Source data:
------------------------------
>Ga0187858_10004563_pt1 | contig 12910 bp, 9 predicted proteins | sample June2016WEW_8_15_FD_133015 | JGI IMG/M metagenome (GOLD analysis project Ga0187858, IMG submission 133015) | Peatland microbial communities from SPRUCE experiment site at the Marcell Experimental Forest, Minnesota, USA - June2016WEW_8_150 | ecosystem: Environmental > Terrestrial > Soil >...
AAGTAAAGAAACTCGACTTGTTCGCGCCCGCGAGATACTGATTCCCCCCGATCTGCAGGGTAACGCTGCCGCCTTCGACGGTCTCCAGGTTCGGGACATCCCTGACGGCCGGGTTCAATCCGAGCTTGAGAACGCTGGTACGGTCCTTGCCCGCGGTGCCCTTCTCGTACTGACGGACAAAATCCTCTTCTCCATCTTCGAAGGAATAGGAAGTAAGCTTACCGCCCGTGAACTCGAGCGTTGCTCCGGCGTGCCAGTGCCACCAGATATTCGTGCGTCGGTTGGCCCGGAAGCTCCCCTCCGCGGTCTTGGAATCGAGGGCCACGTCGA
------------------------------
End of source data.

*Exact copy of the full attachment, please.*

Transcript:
>Ga0187858_10004563_pt1 | contig 12910 bp, 9 predicted proteins | sample June2016WEW_8_15_FD_133015 | JGI IMG/M metagenome (GOLD analysis project Ga0187858, IMG submission 133015) | Peatland microbial communities from SPRUCE experiment site at the Marcell Experimental Forest, Minnesota, USA - June2016WEW_8_150 | ecosystem: Environmental > Terrestrial > Soil >...
AAGTAAAGAAACTCGACTTGTTCGCGCCCGCGAGATACTGATTCCCCCCGATCTGCAGGGTAACGCTGCCGCCTTCGACGGTCTCCAGGTTCGGGACATCCCTGACGGCCGGGTTCAATCCGAGCTTGAGAACGCTGGTACGGTCCTTGCCCGCGGTGCCCTTCTCGTACTGACGGACAAAATCCTCTTCTCCATCTTCGAAGGAATAGGAAGTAAGCTTACCGCCCGTGAACTCGAGCGTTGCTCCGGCGTGCCAGTGCCACCAGATATTCGTGCGTCGGTTGGCCCGGAAGCTCCCCTCCGCGGTCTTGGAATCGAGGGCCACGTCGA